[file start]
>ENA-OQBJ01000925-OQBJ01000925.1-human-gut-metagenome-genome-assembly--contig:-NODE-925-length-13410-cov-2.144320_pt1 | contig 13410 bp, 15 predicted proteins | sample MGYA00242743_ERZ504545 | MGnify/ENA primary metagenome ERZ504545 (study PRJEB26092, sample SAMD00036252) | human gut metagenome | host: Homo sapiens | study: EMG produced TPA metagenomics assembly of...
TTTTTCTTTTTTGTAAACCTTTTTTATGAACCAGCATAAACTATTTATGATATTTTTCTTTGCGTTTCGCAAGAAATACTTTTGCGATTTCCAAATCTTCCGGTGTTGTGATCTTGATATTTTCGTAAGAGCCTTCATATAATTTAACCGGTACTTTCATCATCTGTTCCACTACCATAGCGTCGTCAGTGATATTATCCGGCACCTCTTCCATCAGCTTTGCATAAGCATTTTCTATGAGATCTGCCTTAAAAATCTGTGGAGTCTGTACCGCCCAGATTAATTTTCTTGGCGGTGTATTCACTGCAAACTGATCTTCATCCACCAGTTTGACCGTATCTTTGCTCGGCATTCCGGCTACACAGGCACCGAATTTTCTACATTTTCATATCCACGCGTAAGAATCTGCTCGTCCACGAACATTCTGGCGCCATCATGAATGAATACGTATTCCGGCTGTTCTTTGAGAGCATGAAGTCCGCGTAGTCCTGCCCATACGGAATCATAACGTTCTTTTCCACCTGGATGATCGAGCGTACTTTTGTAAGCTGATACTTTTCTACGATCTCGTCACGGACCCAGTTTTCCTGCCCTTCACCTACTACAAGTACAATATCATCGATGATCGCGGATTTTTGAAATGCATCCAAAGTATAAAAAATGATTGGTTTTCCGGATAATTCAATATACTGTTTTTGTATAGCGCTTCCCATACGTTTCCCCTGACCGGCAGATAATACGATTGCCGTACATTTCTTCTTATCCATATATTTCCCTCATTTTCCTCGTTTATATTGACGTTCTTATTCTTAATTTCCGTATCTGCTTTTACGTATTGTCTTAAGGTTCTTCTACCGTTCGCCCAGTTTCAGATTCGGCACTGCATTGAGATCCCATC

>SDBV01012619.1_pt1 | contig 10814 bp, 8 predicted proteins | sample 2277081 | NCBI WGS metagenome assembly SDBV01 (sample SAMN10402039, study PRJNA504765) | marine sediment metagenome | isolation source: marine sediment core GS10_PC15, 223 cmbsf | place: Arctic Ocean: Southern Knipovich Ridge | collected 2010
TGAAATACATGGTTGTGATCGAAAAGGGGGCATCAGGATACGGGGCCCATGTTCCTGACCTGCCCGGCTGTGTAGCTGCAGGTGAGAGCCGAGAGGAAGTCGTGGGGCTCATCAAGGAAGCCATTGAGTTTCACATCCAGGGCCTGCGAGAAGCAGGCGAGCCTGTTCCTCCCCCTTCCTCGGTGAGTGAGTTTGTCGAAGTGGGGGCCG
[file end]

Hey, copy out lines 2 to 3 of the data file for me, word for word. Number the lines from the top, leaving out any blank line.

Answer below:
TTTTTCTTTTTTGTAAACCTTTTTTATGAACCAGCATAAACTATTTATGATATTTTTCTTTGCGTTTCGCAAGAAATACTTTTGCGATTTCCAAATCTTCCGGTGTTGTGATCTTGATATTTTCGTAAGAGCCTTCATATAATTTAACCGGTACTTTCATCATCTGTTCCACTACCATAGCGTCGTCAGTGATATTATCCGGCACCTCTTCCATCAGCTTTGCATAAGCATTTTCTATGAGATCTGCCTTAAAAATCTGTGGAGTCTGTACCGCCCAGATTAATTTTCTTGGCGGTGTATTCACTGCAAACTGATCTTCATCCACCAGTTTGACCGTATCTTTGCTCGGCATTCCGGCTACACAGGCACCGAATTTTCTACATTTTCATATCCACGCGTAAGAATCTGCTCGTCCACGAACATTCTGGCGCCATCATGAATGAATACGTATTCCGGCTGTTCTTTGAGAGCATGAAGTCCGCGTAGTCCTGCCCATACGGAATCATAACGTTCTTTTCCACCTGGATGATCGAGCGTACTTTTGTAAGCTGATACTTTTCTACGATCTCGTCACGGACCCAGTTTTCCTGCCCTTCACCTACTACAAGTACAATATCATCGATGATCGCGGATTTTTGAAATGCATCCAAAGTATAAAAAATGATTGGTTTTCCGGATAATTCAATATACTGTTTTTGTATAGCGCTTCCCATACGTTTCCCCTGACCGGCAGATAATACGATTGCCGTACATTTCTTCTTATCCATATATTTCCCTCATTTTCCTCGTTTATATTGACGTTCTTATTCTTAATTTCCGTATCTGCTTTTACGTATTGTCTTAAGGTTCTTCTACCGTTCGCCCAGTTTCAGATTCGGCACTGCATTGAGATCCCATC

>SDBV01012619.1_pt1 | contig 10814 bp, 8 predicted proteins | sample 2277081 | NCBI WGS metagenome assembly SDBV01 (sample SAMN10402039, study PRJNA504765) | marine sediment metagenome | isolation source: marine sediment core GS10_PC15, 223 cmbsf | place: Arctic Ocean: Southern Knipovich Ridge | collected 2010